Smartphone apps for recording invasive alien species in Europe
Smartphone applications (apps) are becoming increasingly popular for both scientists and the general public to record the occurrences of alien species. The advantages are clear; apps in the hands of nature enthusiasts increase the number of records for species far beyond the scope of a single university laboratory or company. Citizen scientists are now able to record species while out in the field and track their identifications via the main app website. The RINSE project (Reducing the Impact of Invasive Non-Native Species in Europe) developed a smartphone app for iOS and Android named ‘That’s Invasive’. The app collects geo-referenced photographs of a selection of priority invasive species and uploads them with additional information on the online recording platform iRecord (NBN, http://www.brc.ac.uk/irecord/). An interesting feature of this app is that it includes a section on confusing species which may be similar in appearance to the species users are uploading. Similarly, the Coordination Centre for Invasive Plants in protected areas of Saxony-Anhalt (KORINA, http://www.korina.info) developed an app with the aim to establish an early warning system and to enhance the control of invasive plants in protected areas. The present study details that the KORINA project has yielded 7 770 records of non-native plants. With an average development cost of approximately 20 000 EUR, smartphone apps are an effective and relatively cheap technology to engage citizen scientists to help map and ultimately combat invasive alien plant invasions.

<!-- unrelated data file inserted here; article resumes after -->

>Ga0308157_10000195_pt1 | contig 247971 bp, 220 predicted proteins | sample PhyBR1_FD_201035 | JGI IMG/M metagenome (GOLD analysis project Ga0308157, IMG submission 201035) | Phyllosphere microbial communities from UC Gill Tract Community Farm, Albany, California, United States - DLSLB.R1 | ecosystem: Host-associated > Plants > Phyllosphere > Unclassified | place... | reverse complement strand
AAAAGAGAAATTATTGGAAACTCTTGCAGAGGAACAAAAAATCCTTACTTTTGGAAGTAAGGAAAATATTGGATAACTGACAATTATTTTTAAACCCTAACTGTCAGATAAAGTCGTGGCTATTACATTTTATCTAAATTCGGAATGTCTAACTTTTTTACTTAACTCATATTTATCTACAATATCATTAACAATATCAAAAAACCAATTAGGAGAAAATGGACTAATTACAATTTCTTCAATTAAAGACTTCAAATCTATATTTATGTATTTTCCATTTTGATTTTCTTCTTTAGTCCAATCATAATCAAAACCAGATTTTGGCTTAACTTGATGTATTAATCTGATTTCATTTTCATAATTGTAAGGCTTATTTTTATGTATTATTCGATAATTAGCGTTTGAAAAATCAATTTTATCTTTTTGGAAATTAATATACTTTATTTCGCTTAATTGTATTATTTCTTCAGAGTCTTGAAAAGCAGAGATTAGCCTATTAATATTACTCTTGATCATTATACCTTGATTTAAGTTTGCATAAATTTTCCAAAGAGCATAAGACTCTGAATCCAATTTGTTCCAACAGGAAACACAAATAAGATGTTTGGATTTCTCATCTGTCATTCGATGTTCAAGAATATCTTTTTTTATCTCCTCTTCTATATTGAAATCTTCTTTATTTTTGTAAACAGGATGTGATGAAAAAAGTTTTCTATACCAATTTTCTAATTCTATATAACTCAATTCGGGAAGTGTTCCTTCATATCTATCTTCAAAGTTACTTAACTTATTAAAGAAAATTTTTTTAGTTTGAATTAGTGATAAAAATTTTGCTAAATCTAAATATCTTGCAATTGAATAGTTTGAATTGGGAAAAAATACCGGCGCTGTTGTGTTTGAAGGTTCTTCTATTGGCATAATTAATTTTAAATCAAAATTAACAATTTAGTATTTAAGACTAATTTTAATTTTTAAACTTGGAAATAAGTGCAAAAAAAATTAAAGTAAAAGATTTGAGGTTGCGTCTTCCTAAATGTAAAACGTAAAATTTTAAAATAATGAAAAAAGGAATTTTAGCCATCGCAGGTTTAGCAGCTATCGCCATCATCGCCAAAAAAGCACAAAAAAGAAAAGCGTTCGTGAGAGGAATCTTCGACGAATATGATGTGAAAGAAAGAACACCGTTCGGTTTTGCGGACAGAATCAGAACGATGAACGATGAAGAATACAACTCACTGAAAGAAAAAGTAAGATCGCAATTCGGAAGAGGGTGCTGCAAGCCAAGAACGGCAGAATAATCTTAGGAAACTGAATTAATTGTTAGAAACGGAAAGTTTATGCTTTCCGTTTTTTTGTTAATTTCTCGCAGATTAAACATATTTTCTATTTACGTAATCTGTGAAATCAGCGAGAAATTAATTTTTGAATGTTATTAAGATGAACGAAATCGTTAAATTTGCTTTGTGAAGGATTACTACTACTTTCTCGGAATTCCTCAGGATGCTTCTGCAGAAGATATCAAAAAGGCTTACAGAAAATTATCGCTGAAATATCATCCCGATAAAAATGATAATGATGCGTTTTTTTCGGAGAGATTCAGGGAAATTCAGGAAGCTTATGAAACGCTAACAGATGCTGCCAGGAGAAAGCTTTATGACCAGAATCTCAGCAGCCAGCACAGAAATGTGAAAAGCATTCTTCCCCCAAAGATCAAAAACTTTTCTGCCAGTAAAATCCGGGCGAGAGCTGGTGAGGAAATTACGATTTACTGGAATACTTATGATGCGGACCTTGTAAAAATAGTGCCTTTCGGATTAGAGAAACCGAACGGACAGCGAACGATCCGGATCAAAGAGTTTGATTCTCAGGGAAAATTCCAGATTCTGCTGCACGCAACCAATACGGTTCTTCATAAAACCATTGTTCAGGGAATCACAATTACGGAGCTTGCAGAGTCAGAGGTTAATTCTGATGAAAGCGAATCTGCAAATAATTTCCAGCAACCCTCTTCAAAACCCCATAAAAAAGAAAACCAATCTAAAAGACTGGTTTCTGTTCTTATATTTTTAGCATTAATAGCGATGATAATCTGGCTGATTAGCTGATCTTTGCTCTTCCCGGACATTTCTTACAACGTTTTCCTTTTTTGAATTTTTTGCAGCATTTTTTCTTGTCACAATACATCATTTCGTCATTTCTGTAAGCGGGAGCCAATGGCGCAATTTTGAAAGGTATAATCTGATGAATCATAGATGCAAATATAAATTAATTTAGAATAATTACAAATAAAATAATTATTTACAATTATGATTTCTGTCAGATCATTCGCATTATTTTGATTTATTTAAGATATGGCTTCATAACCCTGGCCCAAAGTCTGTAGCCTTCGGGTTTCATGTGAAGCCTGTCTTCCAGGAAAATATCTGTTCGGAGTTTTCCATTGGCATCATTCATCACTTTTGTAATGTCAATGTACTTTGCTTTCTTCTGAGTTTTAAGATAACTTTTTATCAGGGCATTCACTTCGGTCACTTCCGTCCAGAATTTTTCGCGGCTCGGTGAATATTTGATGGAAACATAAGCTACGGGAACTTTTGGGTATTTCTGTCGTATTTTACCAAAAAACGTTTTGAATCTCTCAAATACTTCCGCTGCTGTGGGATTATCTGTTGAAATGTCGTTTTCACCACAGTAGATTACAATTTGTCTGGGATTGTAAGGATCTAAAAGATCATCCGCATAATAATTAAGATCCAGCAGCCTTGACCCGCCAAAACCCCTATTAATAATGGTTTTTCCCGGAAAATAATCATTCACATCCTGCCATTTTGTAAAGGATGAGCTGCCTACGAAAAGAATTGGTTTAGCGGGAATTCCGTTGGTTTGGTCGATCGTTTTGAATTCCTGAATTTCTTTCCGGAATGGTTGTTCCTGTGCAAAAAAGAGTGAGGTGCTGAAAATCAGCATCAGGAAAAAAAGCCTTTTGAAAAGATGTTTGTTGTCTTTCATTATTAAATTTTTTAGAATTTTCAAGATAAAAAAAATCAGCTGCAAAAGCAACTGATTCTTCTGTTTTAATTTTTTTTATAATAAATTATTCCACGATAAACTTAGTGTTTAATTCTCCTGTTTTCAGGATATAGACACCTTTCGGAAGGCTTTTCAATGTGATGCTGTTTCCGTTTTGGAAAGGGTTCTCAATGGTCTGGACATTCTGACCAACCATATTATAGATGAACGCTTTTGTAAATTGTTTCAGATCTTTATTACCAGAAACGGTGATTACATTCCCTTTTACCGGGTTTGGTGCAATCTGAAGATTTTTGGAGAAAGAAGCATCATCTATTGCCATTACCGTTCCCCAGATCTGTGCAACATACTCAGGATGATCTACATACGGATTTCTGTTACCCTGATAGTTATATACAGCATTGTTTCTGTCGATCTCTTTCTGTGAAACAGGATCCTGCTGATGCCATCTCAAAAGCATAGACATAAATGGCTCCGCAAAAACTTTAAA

Adriaens T, Sutton-Croft M, Owen K, Brosens D, Van Valkenburg J, Kilbey D, Groom Q, Ehmig C, Thürkow F, Van Hende P, Schneider K (2015) Trying to engage the crowd in recording invasive alien species in Europe: experiences from two smartphone applications in northwest Europe. Management of Biological Invasions 6(2), 215-225.